York, a member of the county Housing Opportunities Commission who in 1986 lost a bid for mayor of Gaithersburg, said she would consider taxing designated "development districts" and opposes all proposed charter amendments.
Dacek, a former president of the county PTAs, favors the charter proposal tying the property tax rate to inflation, and would support a countywide development tax "if necessary."
Incumbent William E. Hanna Jr., having staved off a primary challenge, faces former Rockville City Council member Stephen N. Abrams in District 3, which includes northern Potomac and all of Rockville and pushes east to parts of Kensington, Wheaton and Aspen Hill.
An associate administrator at the U.S. Department of Agriculture, Abrams, 47, is a lifelong Republican who entered this race as an independent to comply with laws prohibiting federal employees from participating in partisan campaigns. With no Republican in the contest, the county Republican Party has embraced his candidacy.
The often controversial Hanna, 69, Rockville mayor during part of Abrams's City Council tenure, favors the charter amendment linking the property tax rate to inflation, emphasizes his work in affordable housing and supports a special development tax in Shady Grove.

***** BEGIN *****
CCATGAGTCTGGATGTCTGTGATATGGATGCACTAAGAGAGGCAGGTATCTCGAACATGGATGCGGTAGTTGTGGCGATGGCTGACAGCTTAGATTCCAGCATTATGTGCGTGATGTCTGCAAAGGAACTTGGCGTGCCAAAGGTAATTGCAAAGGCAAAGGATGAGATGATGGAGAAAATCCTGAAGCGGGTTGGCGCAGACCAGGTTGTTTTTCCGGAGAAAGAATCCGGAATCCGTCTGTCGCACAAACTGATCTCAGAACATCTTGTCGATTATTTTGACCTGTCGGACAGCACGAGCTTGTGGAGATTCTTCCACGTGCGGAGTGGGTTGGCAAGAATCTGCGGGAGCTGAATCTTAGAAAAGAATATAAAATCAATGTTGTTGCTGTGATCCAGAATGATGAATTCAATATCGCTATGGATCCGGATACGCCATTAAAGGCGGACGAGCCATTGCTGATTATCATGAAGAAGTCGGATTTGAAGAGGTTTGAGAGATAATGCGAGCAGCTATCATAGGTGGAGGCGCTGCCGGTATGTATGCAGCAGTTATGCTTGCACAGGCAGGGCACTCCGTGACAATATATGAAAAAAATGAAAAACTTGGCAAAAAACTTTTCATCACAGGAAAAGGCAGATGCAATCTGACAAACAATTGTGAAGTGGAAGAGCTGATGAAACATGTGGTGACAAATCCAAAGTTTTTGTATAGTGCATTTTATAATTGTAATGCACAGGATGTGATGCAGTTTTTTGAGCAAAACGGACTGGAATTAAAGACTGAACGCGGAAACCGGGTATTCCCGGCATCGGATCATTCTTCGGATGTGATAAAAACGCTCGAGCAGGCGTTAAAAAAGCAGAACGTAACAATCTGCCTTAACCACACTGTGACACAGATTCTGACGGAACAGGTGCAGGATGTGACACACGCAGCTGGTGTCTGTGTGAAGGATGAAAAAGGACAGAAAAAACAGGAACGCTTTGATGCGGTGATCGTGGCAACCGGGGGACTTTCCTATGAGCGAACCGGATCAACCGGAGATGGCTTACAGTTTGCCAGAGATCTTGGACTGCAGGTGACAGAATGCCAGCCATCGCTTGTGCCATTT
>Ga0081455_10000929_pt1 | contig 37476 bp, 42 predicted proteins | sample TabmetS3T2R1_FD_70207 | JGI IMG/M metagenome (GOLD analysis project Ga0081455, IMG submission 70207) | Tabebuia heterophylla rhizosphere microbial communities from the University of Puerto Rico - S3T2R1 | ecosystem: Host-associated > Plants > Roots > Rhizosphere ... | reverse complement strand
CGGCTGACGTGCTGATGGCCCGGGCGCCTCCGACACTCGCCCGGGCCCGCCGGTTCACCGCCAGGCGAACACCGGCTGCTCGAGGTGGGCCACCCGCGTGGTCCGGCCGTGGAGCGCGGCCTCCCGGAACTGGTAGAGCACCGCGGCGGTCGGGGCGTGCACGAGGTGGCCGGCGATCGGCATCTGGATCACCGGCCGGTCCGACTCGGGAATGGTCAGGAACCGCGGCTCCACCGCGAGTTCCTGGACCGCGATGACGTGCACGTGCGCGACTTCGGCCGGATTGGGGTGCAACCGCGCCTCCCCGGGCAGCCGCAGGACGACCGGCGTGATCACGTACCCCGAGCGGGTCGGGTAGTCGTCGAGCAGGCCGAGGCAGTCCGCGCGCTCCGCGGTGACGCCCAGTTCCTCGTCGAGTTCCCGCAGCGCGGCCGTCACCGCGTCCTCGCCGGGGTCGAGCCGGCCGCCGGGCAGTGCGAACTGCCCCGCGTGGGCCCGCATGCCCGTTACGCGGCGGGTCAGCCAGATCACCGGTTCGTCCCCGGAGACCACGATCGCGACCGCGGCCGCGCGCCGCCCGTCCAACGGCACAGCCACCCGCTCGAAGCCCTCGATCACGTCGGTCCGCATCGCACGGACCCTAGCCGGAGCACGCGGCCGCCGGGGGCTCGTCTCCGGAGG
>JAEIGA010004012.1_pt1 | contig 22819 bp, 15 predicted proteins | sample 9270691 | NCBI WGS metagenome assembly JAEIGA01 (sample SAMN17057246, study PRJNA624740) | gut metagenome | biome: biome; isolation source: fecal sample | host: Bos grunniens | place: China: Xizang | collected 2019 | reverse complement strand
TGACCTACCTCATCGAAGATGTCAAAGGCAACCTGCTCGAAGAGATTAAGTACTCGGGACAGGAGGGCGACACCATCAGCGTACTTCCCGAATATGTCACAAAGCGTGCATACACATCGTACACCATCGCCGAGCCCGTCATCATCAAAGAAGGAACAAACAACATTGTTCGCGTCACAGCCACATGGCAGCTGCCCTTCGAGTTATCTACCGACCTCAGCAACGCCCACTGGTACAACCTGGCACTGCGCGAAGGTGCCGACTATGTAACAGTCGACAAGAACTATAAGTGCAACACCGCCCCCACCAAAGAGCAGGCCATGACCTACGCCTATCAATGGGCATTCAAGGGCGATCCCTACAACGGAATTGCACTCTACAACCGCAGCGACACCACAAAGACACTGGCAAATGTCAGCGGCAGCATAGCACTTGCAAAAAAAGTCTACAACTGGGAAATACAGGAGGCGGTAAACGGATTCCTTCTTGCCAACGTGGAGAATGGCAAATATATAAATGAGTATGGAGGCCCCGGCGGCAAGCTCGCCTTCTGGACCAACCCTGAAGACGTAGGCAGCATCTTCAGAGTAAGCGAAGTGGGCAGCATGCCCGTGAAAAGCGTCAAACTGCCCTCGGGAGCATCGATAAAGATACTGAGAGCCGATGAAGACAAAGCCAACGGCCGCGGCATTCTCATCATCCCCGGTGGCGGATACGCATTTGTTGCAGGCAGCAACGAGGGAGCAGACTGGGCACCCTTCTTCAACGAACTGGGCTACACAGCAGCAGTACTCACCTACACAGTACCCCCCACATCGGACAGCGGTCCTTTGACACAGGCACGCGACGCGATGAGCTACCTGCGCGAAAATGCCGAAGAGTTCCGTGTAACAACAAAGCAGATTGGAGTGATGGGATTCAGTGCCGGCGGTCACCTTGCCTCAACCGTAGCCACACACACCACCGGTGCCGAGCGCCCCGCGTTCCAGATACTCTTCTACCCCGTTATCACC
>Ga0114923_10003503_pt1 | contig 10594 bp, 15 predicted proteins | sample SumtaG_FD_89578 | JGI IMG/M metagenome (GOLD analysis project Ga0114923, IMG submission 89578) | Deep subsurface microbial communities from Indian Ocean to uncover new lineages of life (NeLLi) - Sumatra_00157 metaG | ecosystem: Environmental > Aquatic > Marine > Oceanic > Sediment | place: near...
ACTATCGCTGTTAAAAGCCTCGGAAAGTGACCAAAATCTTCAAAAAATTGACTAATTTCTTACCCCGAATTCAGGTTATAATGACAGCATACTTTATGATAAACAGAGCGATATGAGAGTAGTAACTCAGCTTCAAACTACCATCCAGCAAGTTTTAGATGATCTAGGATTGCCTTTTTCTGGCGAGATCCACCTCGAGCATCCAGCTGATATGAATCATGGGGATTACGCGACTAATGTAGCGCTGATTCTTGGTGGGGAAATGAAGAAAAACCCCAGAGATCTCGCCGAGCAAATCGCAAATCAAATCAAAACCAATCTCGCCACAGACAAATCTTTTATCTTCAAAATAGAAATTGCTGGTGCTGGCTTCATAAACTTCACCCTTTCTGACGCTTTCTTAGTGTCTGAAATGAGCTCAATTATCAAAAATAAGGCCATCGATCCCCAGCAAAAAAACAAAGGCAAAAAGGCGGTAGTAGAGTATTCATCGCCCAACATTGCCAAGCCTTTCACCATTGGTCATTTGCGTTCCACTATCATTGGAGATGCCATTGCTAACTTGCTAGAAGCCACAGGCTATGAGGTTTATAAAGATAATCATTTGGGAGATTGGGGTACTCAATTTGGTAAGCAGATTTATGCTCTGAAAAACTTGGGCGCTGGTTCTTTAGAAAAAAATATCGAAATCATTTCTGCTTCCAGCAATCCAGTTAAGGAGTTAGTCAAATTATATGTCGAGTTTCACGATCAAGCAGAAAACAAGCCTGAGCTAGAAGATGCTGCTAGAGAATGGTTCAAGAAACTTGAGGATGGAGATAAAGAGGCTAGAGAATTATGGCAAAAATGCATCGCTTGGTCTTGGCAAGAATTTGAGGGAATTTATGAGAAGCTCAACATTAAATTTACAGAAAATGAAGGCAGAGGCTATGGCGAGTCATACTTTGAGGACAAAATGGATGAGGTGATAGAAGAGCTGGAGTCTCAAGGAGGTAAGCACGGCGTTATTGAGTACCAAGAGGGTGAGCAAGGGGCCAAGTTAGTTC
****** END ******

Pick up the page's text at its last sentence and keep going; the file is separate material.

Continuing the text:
Abrams, who a year ago lost a City Council reelection bid after running unsuccessfully for school board, says he believes county residents are angry at Hanna's notoriously offensive comments. Abrams opposes the charter amendment linking property taxes and inflation.
School board member Marilyn Praisner and Carol Wallace, a former leader of the county taxpayers league, are vying to represent the northeastern sweep of the county known as District 4, an area seeking solutions to traffic and further controls on growth.
Democrat Praisner, 48, opposes all of the tax and spending ballot questions, and Republican Wallace, 54, favors the measure linking the property tax rate to inflation.
Though calls for slower growth resonate throughout the county, the demands for change are especially strong in this district, which takes in the congested Route 29 corridor and parts of Silver Spring, Olney, Burtonsville and Laytonsville. Praisner urges taxing designated "development districts" and Wallace is pushing a tax on certain new construction that she said would generate revenue and prompt development of low-cost housing.
Praisner comes to the general election after soundly defeating council member Michael L. Gudis in a bitter primary.
In a district where Democrats outnumber Republicans nearly 3 to 1, Silver Spring Democrat Derick P. Berlage admits to a bit of a lull after a primary that saw him spend $50,000 to trounce four challengers.
A lawyer and former legislative representative for Common Cause, Berlage, 34, faces longtime Silver Spring activist Joan Ennis, 63. Ennis left the Democratic Party, saying her views could not be adequately aired in the crowded Democratic primary field.
Unlike Berlage, she favors the proposed amendment linking the property tax rate to inflation but opposes a jail in Clarksburg and what she calls the "gold-plated" Bethesda-Silver Spring trolley.